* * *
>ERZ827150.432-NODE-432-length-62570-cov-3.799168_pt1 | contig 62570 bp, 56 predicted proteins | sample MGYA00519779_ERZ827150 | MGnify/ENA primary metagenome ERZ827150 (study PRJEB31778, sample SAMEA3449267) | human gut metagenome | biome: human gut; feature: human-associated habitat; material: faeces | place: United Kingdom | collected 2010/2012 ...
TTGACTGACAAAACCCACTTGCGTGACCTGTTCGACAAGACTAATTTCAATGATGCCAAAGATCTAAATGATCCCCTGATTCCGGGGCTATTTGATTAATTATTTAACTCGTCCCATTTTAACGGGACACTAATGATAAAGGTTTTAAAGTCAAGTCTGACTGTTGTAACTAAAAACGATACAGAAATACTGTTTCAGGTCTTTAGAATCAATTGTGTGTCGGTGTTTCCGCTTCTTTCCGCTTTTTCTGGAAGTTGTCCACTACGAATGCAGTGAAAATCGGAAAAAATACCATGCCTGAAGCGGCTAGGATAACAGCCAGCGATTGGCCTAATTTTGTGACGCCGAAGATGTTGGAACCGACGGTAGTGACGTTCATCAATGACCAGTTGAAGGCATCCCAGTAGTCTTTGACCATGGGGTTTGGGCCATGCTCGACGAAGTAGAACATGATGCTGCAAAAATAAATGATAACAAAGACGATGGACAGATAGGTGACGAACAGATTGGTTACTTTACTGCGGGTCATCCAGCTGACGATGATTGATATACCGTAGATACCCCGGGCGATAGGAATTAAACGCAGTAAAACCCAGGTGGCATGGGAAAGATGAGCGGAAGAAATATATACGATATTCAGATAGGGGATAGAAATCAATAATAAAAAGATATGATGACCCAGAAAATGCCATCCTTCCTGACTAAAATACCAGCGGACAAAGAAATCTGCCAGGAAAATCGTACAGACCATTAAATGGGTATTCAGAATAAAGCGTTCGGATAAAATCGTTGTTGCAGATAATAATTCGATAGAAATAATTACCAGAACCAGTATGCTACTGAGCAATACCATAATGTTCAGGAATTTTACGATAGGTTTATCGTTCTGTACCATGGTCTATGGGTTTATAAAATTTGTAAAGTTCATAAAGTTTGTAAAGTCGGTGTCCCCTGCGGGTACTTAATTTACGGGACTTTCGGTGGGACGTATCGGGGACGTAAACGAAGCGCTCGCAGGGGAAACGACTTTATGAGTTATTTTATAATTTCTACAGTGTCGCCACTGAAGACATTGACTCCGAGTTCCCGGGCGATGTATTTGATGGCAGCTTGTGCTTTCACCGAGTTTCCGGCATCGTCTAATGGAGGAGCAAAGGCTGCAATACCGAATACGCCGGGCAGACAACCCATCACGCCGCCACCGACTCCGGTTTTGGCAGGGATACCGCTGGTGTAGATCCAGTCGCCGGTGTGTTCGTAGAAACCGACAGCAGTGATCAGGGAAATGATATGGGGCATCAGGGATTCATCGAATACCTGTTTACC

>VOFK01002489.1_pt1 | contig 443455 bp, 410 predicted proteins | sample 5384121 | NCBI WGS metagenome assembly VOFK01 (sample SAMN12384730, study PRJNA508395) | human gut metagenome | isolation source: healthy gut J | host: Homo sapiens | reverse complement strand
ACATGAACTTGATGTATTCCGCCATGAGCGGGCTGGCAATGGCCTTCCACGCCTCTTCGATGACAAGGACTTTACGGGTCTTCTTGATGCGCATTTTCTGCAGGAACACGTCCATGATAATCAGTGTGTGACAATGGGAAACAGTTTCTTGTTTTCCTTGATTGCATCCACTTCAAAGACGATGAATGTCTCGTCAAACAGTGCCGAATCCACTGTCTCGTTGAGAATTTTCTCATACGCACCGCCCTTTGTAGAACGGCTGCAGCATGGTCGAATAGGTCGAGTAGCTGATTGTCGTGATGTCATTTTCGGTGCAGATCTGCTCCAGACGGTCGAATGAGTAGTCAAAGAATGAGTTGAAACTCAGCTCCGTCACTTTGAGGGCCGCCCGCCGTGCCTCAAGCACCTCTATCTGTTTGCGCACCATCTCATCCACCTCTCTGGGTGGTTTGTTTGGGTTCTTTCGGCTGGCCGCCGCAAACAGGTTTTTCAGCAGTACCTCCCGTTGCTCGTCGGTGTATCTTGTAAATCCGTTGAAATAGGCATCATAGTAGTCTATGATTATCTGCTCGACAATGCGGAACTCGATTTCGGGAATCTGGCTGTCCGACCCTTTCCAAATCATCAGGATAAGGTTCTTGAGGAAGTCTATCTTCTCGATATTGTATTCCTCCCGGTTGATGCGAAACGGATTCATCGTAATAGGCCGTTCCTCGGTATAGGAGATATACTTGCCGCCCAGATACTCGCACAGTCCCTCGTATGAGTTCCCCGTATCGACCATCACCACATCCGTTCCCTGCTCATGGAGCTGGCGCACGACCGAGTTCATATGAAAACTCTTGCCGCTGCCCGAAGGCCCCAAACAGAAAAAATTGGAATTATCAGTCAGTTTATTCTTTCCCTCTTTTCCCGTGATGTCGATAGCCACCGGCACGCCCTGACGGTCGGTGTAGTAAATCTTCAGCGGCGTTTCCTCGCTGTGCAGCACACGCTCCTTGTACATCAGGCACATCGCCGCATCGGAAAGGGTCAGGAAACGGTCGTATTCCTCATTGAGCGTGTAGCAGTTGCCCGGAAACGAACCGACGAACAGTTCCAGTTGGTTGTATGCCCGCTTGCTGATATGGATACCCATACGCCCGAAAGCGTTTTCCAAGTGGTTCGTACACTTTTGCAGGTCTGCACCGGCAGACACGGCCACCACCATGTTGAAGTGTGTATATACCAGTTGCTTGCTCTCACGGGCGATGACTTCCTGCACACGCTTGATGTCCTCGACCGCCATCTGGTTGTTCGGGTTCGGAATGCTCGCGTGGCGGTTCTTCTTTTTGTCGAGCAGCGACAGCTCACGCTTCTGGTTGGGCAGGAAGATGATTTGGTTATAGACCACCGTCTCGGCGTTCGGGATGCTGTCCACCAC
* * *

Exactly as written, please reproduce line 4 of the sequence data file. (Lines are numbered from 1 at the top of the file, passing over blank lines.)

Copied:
ACATGAACTTGATGTATTCCGCCATGAGCGGGCTGGCAATGGCCTTCCACGCCTCTTCGATGACAAGGACTTTACGGGTCTTCTTGATGCGCATTTTCTGCAGGAACACGTCCATGATAATCAGTGTGTGACAATGGGAAACAGTTTCTTGTTTTCCTTGATTGCATCCACTTCAAAGACGATGAATGTCTCGTCAAACAGTGCCGAATCCACTGTCTCGTTGAGAATTTTCTCATACGCACCGCCCTTTGTAGAACGGCTGCAGCATGGTCGAATAGGTCGAGTAGCTGATTGTCGTGATGTCATTTTCGGTGCAGATCTGCTCCAGACGGTCGAATGAGTAGTCAAAGAATGAGTTGAAACTCAGCTCCGTCACTTTGAGGGCCGCCCGCCGTGCCTCAAGCACCTCTATCTGTTTGCGCACCATCTCATCCACCTCTCTGGGTGGTTTGTTTGGGTTCTTTCGGCTGGCCGCCGCAAACAGGTTTTTCAGCAGTACCTCCCGTTGCTCGTCGGTGTATCTTGTAAATCCGTTGAAATAGGCATCATAGTAGTCTATGATTATCTGCTCGACAATGCGGAACTCGATTTCGGGAATCTGGCTGTCCGACCCTTTCCAAATCATCAGGATAAGGTTCTTGAGGAAGTCTATCTTCTCGATATTGTATTCCTCCCGGTTGATGCGAAACGGATTCATCGTAATAGGCCGTTCCTCGGTATAGGAGATATACTTGCCGCCCAGATACTCGCACAGTCCCTCGTATGAGTTCCCCGTATCGACCATCACCACATCCGTTCCCTGCTCATGGAGCTGGCGCACGACCGAGTTCATATGAAAACTCTTGCCGCTGCCCGAAGGCCCCAAACAGAAAAAATTGGAATTATCAGTCAGTTTATTCTTTCCCTCTTTTCCCGTGATGTCGATAGCCACCGGCACGCCCTGACGGTCGGTGTAGTAAATCTTCAGCGGCGTTTCCTCGCTGTGCAGCACACGCTCCTTGTACATCAGGCACATCGCCGCATCGGAAAGGGTCAGGAAACGGTCGTATTCCTCATTGAGCGTGTAGCAGTTGCCCGGAAACGAACCGACGAACAGTTCCAGTTGGTTGTATGCCCGCTTGCTGATATGGATACCCATACGCCCGAAAGCGTTTTCCAAGTGGTTCGTACACTTTTGCAGGTCTGCACCGGCAGACACGGCCACCACCATGTTGAAGTGTGTATATACCAGTTGCTTGCTCTCACGGGCGATGACTTCCTGCACACGCTTGATGTCCTCGACCGCCATCTGGTTGTTCGGGTTCGGAATGCTCGCGTGGCGGTTCTTCTTTTTGTCGAGCAGCGACAGCTCACGCTTCTGGTTGGGCAGGAAGATGATTTGGTTATAGACCACCGTCTCGGCGTTCGGGATGCTGTCCACCAC